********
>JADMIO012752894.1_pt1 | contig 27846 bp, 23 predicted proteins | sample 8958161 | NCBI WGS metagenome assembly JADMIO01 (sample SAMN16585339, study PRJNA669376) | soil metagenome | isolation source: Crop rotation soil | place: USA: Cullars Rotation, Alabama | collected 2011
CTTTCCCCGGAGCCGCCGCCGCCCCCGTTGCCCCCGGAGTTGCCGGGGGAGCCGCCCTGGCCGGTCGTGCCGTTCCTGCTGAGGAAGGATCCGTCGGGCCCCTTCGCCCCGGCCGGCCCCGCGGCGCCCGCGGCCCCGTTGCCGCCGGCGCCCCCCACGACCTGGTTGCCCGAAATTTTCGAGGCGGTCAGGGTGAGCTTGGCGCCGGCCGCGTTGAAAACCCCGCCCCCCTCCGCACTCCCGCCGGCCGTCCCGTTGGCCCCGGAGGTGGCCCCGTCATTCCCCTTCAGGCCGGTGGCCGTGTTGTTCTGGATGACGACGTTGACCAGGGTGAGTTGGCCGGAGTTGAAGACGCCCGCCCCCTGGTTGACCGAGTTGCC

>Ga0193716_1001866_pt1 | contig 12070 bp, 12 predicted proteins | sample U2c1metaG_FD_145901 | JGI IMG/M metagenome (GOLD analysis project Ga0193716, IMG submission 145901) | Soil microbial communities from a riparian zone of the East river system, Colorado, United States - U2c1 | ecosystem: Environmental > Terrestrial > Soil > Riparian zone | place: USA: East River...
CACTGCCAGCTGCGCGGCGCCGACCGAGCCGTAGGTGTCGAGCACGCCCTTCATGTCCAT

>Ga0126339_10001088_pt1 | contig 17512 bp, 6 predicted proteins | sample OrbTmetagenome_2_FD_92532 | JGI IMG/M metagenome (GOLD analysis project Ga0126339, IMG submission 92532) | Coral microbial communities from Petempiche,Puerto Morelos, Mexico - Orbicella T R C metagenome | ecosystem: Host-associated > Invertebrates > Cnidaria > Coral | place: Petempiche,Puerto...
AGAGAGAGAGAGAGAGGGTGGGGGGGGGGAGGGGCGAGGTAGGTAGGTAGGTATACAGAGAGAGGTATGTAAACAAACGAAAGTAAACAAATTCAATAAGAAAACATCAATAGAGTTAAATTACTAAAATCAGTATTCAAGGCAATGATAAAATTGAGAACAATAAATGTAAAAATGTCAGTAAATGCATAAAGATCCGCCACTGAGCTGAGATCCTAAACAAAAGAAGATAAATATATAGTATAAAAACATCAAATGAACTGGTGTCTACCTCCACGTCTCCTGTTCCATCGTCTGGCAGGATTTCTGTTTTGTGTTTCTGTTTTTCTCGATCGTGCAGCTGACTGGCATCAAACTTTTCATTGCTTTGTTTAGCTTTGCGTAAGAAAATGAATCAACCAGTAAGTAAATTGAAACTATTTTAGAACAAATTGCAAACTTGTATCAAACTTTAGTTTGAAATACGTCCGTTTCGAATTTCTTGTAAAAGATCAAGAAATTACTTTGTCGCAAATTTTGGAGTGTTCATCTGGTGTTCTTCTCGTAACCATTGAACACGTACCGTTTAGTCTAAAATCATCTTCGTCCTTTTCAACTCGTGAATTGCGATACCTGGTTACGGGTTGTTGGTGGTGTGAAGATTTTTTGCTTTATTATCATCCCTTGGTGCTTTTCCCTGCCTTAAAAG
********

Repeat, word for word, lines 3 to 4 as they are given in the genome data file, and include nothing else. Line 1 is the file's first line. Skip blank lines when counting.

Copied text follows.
>Ga0193716_1001866_pt1 | contig 12070 bp, 12 predicted proteins | sample U2c1metaG_FD_145901 | JGI IMG/M metagenome (GOLD analysis project Ga0193716, IMG submission 145901) | Soil microbial communities from a riparian zone of the East river system, Colorado, United States - U2c1 | ecosystem: Environmental > Terrestrial > Soil > Riparian zone | place: USA: East River...
CACTGCCAGCTGCGCGGCGCCGACCGAGCCGTAGGTGTCGAGCACGCCCTTCATGTCCAT